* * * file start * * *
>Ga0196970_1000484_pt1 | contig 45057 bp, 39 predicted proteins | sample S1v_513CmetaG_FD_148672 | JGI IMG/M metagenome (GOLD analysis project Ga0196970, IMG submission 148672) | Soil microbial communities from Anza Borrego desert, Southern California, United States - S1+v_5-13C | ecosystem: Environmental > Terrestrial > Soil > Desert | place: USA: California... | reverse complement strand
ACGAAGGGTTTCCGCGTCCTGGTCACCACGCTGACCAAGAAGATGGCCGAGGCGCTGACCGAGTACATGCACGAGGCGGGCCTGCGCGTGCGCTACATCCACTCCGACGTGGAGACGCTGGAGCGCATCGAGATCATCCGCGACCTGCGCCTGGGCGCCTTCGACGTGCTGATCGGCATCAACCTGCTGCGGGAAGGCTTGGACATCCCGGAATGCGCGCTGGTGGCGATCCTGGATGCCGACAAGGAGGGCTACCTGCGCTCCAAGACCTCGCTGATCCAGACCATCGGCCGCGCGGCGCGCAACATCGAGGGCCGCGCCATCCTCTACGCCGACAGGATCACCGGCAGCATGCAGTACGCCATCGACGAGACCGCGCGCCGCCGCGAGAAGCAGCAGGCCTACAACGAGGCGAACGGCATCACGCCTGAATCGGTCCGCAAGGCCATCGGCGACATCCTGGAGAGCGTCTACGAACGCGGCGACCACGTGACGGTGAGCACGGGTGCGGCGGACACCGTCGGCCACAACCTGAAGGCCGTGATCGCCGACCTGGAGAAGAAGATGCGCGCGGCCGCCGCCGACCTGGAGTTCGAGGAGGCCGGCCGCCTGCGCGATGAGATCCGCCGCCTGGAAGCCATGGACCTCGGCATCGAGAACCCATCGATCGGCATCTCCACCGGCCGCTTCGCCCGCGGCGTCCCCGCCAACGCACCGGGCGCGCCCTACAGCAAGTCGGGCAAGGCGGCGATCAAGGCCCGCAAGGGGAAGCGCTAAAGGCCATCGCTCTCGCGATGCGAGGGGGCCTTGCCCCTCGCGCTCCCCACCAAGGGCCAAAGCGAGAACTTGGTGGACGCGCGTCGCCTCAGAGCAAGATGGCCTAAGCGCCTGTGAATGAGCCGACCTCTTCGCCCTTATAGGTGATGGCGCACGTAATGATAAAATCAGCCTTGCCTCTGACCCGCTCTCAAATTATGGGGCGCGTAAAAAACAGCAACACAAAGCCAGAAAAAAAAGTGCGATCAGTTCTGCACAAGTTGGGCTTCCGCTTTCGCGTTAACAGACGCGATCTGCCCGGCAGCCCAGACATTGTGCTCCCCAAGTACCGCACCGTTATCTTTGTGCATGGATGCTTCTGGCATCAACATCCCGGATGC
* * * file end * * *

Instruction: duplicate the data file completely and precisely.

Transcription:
>Ga0196970_1000484_pt1 | contig 45057 bp, 39 predicted proteins | sample S1v_513CmetaG_FD_148672 | JGI IMG/M metagenome (GOLD analysis project Ga0196970, IMG submission 148672) | Soil microbial communities from Anza Borrego desert, Southern California, United States - S1+v_5-13C | ecosystem: Environmental > Terrestrial > Soil > Desert | place: USA: California... | reverse complement strand
ACGAAGGGTTTCCGCGTCCTGGTCACCACGCTGACCAAGAAGATGGCCGAGGCGCTGACCGAGTACATGCACGAGGCGGGCCTGCGCGTGCGCTACATCCACTCCGACGTGGAGACGCTGGAGCGCATCGAGATCATCCGCGACCTGCGCCTGGGCGCCTTCGACGTGCTGATCGGCATCAACCTGCTGCGGGAAGGCTTGGACATCCCGGAATGCGCGCTGGTGGCGATCCTGGATGCCGACAAGGAGGGCTACCTGCGCTCCAAGACCTCGCTGATCCAGACCATCGGCCGCGCGGCGCGCAACATCGAGGGCCGCGCCATCCTCTACGCCGACAGGATCACCGGCAGCATGCAGTACGCCATCGACGAGACCGCGCGCCGCCGCGAGAAGCAGCAGGCCTACAACGAGGCGAACGGCATCACGCCTGAATCGGTCCGCAAGGCCATCGGCGACATCCTGGAGAGCGTCTACGAACGCGGCGACCACGTGACGGTGAGCACGGGTGCGGCGGACACCGTCGGCCACAACCTGAAGGCCGTGATCGCCGACCTGGAGAAGAAGATGCGCGCGGCCGCCGCCGACCTGGAGTTCGAGGAGGCCGGCCGCCTGCGCGATGAGATCCGCCGCCTGGAAGCCATGGACCTCGGCATCGAGAACCCATCGATCGGCATCTCCACCGGCCGCTTCGCCCGCGGCGTCCCCGCCAACGCACCGGGCGCGCCCTACAGCAAGTCGGGCAAGGCGGCGATCAAGGCCCGCAAGGGGAAGCGCTAAAGGCCATCGCTCTCGCGATGCGAGGGGGCCTTGCCCCTCGCGCTCCCCACCAAGGGCCAAAGCGAGAACTTGGTGGACGCGCGTCGCCTCAGAGCAAGATGGCCTAAGCGCCTGTGAATGAGCCGACCTCTTCGCCCTTATAGGTGATGGCGCACGTAATGATAAAATCAGCCTTGCCTCTGACCCGCTCTCAAATTATGGGGCGCGTAAAAAACAGCAACACAAAGCCAGAAAAAAAAGTGCGATCAGTTCTGCACAAGTTGGGCTTCCGCTTTCGCGTTAACAGACGCGATCTGCCCGGCAGCCCAGACATTGTGCTCCCCAAGTACCGCACCGTTATCTTTGTGCATGGATGCTTCTGGCATCAACATCCCGGATGC